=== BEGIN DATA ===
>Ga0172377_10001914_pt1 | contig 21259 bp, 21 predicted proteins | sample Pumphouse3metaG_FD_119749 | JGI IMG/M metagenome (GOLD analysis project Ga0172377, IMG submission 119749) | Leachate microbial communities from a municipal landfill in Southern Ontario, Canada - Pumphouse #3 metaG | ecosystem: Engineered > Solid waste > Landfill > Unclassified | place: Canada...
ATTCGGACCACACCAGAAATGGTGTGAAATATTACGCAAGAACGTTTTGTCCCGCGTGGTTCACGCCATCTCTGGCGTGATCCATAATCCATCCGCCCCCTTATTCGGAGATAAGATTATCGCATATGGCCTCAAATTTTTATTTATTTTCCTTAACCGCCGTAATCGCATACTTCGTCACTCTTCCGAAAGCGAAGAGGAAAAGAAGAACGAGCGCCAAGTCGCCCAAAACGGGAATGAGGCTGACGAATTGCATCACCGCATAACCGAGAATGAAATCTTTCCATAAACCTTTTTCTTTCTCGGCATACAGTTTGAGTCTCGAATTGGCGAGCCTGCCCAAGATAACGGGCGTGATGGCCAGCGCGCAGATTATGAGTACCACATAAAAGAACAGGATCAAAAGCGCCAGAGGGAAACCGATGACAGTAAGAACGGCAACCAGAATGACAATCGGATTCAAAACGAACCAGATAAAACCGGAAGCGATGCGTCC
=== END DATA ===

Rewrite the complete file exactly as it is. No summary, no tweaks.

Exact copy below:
>Ga0172377_10001914_pt1 | contig 21259 bp, 21 predicted proteins | sample Pumphouse3metaG_FD_119749 | JGI IMG/M metagenome (GOLD analysis project Ga0172377, IMG submission 119749) | Leachate microbial communities from a municipal landfill in Southern Ontario, Canada - Pumphouse #3 metaG | ecosystem: Engineered > Solid waste > Landfill > Unclassified | place: Canada...
ATTCGGACCACACCAGAAATGGTGTGAAATATTACGCAAGAACGTTTTGTCCCGCGTGGTTCACGCCATCTCTGGCGTGATCCATAATCCATCCGCCCCCTTATTCGGAGATAAGATTATCGCATATGGCCTCAAATTTTTATTTATTTTCCTTAACCGCCGTAATCGCATACTTCGTCACTCTTCCGAAAGCGAAGAGGAAAAGAAGAACGAGCGCCAAGTCGCCCAAAACGGGAATGAGGCTGACGAATTGCATCACCGCATAACCGAGAATGAAATCTTTCCATAAACCTTTTTCTTTCTCGGCATACAGTTTGAGTCTCGAATTGGCGAGCCTGCCCAAGATAACGGGCGTGATGGCCAGCGCGCAGATTATGAGTACCACATAAAAGAACAGGATCAAAAGCGCCAGAGGGAAACCGATGACAGTAAGAACGGCAACCAGAATGACAATCGGATTCAAAACGAACCAGATAAAACCGGAAGCGATGCGTCC